The first moderniser
Tony Benn: a political life
David Powell Continuum, 256pp, £16.99
The Right Honourable Anthony Wedgewood Benn spent almost half a century in the Commons before retiring last June to spend "more time on politics". During this life, he was a kaleidoscope of political pictures. A third-generation MP - his father was Ramsay MacDonald's secretary of state for India in the 1929-31 Labour government, and both of his grandfathers were Liberal MPs - he was shoehorned into the Bristol South East constituency, in November 1950, on the resignation of Sir Stafford Cripps. Cripps showered endorsements on the 25-year-old Benn in a way that Millbank could scarcely better today.
Benn quickly made a name for himself in the Commons as a liberal human rights campaigner. By 1957, he was, briefly, Labour's spokesman on the RAF, before resigning on the grounds that he could not support the use of nuclear weapons in any circumstances. It did his career no harm. Benn was elected to the party's national executive committee.
After his father's death in 1960, he was propelled into the House of Lords. That he was able to mobilise support for a successful campaign to protect the rights of that smallest group of oppressed minorities - reluctant peers - showed the extent of his contacts and commitment. Back in the Commons, he became Harold Wilson's personified technocrat, first in 1964 as postmaster-general and then as minister of technology. He was a moderniser's moderniser: pro-Concorde, in favour of restructuring British industry, and in favour of both Barbara Castle's attempts to incorporate the unions, through the "In Place of Strife" plan, and membership of the Common Market.
Within five years, he had metamorphosed into the populist Tony Benn, pro-trade union and anti-European Community. An advocate of workers' control and internal party democracy, he was sending his ministerial car shuttling around London's radical bookshops hunting for copies of the International Marxist Group's Socialist Challenge. By 1981, after Labour's ejection from office by a disgruntled electorate, Benn and his supporters - of whom I was one - seemed willing to pull the party down with them. Buoyed by support in the party that could deliver unscripted, unbussed and unpaid audiences of thousands, we confused support among the self-selected for support among the electorate. It was sectarianism at its best. Benn was its prophet. It all culminated in his attempt, in October 1981, to replace Denis Healey as deputy leader.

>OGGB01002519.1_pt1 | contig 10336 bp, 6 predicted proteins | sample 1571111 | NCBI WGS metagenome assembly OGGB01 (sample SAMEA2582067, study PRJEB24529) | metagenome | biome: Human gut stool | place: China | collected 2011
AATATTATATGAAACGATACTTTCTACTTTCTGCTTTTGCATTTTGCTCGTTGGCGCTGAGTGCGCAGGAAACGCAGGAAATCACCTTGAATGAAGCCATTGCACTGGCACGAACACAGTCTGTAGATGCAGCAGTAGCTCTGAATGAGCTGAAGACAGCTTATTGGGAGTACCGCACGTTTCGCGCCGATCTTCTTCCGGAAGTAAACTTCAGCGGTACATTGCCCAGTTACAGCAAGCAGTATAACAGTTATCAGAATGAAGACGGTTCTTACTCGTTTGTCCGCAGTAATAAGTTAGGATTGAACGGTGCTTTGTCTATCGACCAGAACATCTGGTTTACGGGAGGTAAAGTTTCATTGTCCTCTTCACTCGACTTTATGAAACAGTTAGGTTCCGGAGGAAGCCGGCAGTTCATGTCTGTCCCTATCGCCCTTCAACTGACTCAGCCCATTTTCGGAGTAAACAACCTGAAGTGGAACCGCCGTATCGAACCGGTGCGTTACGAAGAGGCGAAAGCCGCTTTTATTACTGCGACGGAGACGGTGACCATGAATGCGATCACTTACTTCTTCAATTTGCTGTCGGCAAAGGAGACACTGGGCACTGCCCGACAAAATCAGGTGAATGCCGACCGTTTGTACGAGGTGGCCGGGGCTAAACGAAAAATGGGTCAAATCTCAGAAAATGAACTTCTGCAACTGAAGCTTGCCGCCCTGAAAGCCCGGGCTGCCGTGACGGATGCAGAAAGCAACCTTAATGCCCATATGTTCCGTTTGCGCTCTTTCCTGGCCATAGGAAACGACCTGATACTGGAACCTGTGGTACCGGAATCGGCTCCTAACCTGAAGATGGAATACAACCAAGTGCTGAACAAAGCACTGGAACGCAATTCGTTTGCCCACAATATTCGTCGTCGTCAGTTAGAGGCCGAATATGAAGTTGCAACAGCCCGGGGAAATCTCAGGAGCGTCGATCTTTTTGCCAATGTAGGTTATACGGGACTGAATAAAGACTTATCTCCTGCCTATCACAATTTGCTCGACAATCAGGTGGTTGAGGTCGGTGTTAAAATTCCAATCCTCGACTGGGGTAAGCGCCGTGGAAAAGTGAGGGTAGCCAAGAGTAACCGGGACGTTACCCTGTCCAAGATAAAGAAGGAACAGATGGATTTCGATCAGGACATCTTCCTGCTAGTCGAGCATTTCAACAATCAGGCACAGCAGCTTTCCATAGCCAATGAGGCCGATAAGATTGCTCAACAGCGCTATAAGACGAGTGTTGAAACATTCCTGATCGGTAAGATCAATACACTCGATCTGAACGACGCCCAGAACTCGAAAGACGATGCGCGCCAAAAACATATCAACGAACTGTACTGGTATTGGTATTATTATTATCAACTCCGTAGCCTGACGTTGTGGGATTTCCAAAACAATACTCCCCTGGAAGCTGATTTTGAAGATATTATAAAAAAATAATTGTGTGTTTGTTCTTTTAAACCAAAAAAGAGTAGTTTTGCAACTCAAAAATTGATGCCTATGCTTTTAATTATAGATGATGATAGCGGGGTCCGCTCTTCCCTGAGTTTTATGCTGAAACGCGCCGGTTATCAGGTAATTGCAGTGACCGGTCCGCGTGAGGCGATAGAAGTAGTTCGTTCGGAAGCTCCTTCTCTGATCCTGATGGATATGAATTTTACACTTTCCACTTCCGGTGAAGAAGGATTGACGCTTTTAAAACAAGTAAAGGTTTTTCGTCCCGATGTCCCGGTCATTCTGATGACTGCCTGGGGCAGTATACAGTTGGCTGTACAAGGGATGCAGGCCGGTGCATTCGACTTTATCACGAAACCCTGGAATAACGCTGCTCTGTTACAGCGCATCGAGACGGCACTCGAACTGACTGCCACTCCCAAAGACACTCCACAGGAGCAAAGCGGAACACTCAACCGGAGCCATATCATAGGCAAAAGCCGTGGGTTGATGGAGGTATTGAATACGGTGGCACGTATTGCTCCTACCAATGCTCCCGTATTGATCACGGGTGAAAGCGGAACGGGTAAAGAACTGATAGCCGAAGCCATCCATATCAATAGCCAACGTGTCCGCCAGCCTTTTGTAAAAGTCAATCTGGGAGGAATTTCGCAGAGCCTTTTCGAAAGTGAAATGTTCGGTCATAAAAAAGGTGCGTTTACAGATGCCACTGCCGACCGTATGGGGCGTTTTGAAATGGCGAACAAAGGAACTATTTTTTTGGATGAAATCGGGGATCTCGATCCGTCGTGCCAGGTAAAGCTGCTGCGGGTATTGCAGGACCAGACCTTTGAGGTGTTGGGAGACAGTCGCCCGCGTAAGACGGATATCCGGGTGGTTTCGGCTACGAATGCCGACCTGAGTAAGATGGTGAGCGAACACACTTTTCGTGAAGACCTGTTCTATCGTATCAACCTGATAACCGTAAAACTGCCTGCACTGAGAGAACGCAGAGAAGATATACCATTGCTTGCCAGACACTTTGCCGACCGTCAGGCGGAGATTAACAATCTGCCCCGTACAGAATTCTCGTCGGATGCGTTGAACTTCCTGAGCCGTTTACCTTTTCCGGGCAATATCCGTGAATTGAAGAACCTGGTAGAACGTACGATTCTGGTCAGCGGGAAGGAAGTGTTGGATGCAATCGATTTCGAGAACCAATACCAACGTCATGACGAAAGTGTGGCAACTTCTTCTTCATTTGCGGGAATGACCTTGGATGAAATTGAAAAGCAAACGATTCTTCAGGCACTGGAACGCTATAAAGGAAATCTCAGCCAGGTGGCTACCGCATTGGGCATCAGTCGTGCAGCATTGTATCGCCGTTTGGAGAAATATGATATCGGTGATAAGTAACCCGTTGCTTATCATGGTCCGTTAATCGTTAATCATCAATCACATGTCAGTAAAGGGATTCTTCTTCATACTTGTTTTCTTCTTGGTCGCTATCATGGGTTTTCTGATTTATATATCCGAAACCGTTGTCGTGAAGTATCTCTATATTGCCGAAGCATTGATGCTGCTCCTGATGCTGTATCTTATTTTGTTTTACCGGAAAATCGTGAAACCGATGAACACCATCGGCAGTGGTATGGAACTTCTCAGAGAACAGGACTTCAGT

Benn could have won easily. They had only to count the votes differently. If abstentions had been included, he would have won instead of losing by less than 0.9 per cent. If he had, Labour's social democratic tendency would have jumped ship almost in its entirety. As a result, in 1983, Labour would have finished third and the Liberal-SDP Alliance would have inherited the future. Eventually, the Tory hegemony would have been broken. But it would have been the "new" Liberals who would have inherited the earth. However, in contrast to today, they would have been pressured on the left by a socialist Labour Party, entrenched in its heartlands in Scotland, Wales and the urban centres.
After 1981, Benn's star was waning. If the campaign against Healey was tragedy, his drubbing in the leadership contest of 1988 against the incumbent Neil Kinnock was farce. Benn retreated to the further shores, searching for new political resonances. Betrayed by the logic of his own premises, he chose to embrace "socialism in one country". Torn between past and future, he chose the former; seduced by his love of history, he defied global economic and political realities rather than riding with them. His criticism of the EU's flawed democracy has merit, but it's a bit rich coming from a country whose feudalism still lurks in its unelected second chamber. After all, Britain barely achieves the democratic criteria for joining the EU, let alone lecturing it.
Benn's final political resting place is among the political King Canutes of the anti-globalisation movement. Instead of trying to stop the tide coming in, the real challenge was, and is, to direct and democratise the emerging global economy.
As for Benn himself, what will history make of him in 50 years' time? He would aspire to be seen as a 20th-century Leveller. In reality, he will be seen either as a late 20th-century John McGovern - the Independent Labour Party minister of housing in the first Labour government, who was the left's hero in the 1920s, but is all but forgotten today - or as a hero of the second Luddism. Still, being a footnote in history is more than most of us can hope for.
Glyn Ford is a Labour MEP